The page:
Anthony Pompliano, founder of Morgan Creek Digital, sparked a fervent discussion on Twitter when he noted that the S&P had almost lost $755 billion in a single day. Pompliano was putting losses in perspective for cryptocurrency investors, as public equity investors lost more money in a single day than crypto investors did for all of 2018.
Crypto Twitter quickly fired back, as former Wall Street trader John Todaro pointed out the unfair nature of comparing two markets that have different capitalizations. Todaro expanded more on the misleading nature of Pompliano’s tweet, arguing that they should be comparing percentage gains/losses and not raw figures.
Another commenter, Alamentarius, argued that it was unfair to compare the “equity value of every public company” with a “speculative project that turned into a bubble.”
Unfazed, Pompliano defended his initial claims, citing the historical financial performance of bitcoin compared to the S&P. He then boldly described bitcoin as the “best performing asset” on the market.
With bitcoin prices falling day by day, the ecosystem has been expressing concern about a potential death spiral. To address these concerns, “Mastering Bitcoin” author Andreas Antonopoulos put out a Youtube video explaining death spirals and why he believes they are unlikely scenarios.
Antonopoulos explained that death spirals are triggered by a combination of economic factors crashing the bitcoin price and/or governments shutting down or outlawing mining. This drives down the price of bitcoin, so miners start turning off their mining equipment. The result is a severe drop in mining hash power, or 50 percent in this hypothetical scenario. As mining power falls by half, blocks start to come up every 20 minutes instead of every 10 minutes.
Since bitcoin mining difficulty adjustments are calculated every 2,016 blocks, it now takes four weeks for the difficulty to change instead of two weeks. This slows the network down further, which could lead miners to decide that they aren’t making enough profit. As a result, more and more miners would then decide to shut off their equipment, leading to a vicious downward cycle known as the bitcoin “death spiral.”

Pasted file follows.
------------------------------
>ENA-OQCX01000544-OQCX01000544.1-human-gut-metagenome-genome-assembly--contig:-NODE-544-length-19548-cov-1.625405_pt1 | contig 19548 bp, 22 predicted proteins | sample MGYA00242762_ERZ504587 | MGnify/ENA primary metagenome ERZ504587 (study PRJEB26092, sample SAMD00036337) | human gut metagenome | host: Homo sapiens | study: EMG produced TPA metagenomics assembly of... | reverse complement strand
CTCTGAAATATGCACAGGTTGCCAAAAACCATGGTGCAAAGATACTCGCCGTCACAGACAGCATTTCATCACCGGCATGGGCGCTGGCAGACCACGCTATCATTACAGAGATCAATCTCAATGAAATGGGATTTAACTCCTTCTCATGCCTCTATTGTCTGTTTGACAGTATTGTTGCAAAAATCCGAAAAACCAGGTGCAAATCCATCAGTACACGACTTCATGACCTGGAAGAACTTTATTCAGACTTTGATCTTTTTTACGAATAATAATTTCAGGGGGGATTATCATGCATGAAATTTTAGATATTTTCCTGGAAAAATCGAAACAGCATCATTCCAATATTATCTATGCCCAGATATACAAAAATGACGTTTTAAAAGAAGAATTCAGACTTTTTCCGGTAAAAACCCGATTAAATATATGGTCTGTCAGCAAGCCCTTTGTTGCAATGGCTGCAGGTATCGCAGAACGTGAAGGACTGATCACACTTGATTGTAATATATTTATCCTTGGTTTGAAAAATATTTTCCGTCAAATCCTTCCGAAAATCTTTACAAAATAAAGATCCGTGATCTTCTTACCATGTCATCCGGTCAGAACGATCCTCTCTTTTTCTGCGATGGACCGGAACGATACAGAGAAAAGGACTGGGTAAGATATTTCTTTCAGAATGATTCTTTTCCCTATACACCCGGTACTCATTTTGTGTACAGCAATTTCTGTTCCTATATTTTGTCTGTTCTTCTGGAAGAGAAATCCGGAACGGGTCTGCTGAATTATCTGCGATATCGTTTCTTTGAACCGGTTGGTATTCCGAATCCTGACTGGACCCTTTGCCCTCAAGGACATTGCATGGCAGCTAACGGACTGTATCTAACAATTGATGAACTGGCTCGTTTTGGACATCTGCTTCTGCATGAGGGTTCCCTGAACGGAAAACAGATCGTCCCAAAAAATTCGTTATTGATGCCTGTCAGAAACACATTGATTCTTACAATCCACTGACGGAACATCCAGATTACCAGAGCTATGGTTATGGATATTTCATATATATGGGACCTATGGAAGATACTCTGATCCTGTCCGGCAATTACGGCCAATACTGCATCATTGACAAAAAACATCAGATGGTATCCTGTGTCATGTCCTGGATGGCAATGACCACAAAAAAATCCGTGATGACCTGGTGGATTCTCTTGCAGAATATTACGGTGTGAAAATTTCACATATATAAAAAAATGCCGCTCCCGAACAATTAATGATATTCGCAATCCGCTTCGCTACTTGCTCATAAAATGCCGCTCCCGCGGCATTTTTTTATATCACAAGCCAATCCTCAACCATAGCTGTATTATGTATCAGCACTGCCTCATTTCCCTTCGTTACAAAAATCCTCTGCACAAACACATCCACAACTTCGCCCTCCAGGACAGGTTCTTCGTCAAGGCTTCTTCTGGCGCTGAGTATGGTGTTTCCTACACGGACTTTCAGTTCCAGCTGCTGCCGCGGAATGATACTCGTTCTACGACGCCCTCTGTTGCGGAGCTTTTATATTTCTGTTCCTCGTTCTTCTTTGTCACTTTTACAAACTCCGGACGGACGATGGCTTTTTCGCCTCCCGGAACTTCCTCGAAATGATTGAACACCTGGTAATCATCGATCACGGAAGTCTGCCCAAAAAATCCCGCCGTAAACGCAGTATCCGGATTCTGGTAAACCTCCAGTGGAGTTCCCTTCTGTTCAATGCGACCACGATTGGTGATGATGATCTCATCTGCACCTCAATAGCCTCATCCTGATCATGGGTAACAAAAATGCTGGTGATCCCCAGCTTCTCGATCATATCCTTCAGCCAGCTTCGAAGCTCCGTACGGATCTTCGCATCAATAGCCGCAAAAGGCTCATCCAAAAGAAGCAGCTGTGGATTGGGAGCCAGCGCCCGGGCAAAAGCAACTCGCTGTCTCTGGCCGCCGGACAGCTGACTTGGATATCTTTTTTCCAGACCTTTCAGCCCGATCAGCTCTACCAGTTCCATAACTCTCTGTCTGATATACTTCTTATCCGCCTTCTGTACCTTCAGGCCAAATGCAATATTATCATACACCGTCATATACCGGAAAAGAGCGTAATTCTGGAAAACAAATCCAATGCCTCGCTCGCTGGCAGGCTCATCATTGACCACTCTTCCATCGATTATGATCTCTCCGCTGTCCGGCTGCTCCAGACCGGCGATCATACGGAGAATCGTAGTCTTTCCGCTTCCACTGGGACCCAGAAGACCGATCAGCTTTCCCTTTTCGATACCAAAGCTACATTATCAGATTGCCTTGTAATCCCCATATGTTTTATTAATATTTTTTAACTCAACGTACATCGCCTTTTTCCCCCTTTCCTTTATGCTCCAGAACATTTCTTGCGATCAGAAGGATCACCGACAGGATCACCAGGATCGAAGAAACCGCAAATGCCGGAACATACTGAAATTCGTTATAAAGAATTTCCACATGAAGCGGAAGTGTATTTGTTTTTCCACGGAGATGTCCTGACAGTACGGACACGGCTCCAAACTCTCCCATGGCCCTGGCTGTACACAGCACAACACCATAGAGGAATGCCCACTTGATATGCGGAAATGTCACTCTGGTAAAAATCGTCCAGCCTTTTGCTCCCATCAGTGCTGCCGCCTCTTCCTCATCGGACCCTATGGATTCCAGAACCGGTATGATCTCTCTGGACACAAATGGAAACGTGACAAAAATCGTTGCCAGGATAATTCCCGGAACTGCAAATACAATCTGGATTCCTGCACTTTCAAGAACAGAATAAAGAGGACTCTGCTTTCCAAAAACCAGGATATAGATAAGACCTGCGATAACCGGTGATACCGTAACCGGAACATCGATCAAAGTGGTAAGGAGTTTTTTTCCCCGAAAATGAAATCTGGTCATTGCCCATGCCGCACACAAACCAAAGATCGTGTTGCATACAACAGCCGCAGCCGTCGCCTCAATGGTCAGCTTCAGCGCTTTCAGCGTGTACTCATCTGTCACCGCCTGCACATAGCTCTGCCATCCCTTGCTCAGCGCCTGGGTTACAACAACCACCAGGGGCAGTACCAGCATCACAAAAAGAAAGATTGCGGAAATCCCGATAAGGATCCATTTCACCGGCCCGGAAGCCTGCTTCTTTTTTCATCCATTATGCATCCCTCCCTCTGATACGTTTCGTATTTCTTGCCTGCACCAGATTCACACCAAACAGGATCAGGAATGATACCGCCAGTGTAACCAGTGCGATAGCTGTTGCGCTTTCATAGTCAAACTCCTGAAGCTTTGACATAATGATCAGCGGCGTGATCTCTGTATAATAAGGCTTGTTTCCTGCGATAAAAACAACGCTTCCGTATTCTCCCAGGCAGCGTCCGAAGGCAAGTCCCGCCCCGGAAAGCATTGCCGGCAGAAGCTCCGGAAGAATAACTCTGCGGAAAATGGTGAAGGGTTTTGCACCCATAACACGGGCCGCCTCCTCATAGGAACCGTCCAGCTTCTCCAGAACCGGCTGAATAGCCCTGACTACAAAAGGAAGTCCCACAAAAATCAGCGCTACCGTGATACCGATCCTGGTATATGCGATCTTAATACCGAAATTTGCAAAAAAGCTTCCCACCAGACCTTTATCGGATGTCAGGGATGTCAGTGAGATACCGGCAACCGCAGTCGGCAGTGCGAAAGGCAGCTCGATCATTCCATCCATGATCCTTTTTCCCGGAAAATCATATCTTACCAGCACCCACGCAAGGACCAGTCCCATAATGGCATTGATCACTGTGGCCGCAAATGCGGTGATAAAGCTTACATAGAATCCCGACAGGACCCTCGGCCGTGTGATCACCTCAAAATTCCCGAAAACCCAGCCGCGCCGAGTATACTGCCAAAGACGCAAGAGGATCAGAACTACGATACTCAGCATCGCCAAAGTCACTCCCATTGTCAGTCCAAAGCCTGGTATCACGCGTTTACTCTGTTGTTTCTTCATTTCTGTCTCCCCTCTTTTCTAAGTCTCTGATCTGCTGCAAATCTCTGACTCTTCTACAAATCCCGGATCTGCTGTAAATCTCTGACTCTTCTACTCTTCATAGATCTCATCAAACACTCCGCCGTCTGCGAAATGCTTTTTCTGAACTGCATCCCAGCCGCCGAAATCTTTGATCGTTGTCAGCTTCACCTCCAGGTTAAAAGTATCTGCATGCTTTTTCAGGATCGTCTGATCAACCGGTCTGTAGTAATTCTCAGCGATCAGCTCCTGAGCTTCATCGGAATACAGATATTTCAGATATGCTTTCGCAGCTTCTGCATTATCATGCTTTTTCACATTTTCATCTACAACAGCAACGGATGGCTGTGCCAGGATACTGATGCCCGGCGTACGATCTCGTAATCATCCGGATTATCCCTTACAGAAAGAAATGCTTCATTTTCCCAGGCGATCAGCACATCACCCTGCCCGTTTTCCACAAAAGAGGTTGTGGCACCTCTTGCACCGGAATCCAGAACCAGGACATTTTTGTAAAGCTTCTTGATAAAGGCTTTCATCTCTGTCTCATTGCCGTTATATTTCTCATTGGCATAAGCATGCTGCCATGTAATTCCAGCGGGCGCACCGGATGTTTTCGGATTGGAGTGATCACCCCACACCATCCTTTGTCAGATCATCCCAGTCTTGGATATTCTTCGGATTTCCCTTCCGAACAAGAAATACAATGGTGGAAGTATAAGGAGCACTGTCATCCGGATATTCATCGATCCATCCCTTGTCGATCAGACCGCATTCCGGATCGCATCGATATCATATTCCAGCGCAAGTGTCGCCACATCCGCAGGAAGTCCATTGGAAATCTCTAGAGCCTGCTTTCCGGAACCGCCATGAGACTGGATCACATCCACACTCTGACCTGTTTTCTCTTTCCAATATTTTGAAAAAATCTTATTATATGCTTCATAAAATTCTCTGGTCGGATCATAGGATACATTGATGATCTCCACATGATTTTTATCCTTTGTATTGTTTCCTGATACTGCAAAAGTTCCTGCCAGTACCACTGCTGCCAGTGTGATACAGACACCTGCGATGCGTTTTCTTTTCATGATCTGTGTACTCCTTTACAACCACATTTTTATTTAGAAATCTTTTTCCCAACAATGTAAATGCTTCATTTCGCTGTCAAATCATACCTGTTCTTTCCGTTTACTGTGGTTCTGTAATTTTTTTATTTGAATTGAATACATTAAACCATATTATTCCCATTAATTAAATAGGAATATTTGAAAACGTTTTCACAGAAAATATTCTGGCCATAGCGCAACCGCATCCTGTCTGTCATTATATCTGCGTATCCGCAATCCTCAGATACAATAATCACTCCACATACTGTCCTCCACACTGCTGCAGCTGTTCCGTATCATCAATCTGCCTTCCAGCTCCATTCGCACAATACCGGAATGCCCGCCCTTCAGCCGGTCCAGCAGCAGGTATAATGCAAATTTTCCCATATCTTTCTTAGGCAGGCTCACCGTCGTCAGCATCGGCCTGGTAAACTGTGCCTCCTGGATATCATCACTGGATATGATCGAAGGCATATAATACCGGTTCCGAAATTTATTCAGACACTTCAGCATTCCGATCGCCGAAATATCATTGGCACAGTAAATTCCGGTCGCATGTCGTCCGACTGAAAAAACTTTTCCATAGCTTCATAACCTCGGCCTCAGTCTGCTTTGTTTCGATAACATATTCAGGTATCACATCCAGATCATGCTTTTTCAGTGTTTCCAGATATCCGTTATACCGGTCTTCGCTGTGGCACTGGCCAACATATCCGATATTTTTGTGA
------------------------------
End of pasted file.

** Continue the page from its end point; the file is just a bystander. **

After explaining the death spiral, Antonopoulos claimed it is unlikely to happen because miners have a much “long[er]-term perspective.” Since investing in mining equipment requires a huge up-front cost and electricity is purchased on long-term plans, most miners won’t stop mining, as they will assume that profitability will return within a few months.
Other bitcoiners also have been theorizing about what miners might do with their bitcoin in an extended bear market. As commenter James McAvity noted, the circumstances surrounding each particular mining operation will determine whether miners sell their bitcoins or hold on to them.
McAvity explained that miners that can generate ancillary free power and businesses that are struggling to survive are the ones that are more likely to sell their bitcoins immediately after mining them. By contrast, miners that hold their bitcoins are those that have hedged with futures and options when prices were higher. They could also be smaller operations that have free power or they could be money launderers trying to clean cash by turning it into bitcoin. Alternatively, they could be from high-inflation countries like Venezuela.
What do you think of bitcoin’s performance in 2018? Is it still the best performing asset? What about the likelihood of a death spiral? Do you think miners sell their bitcoins immediately or keep them? Let us know in the comments below.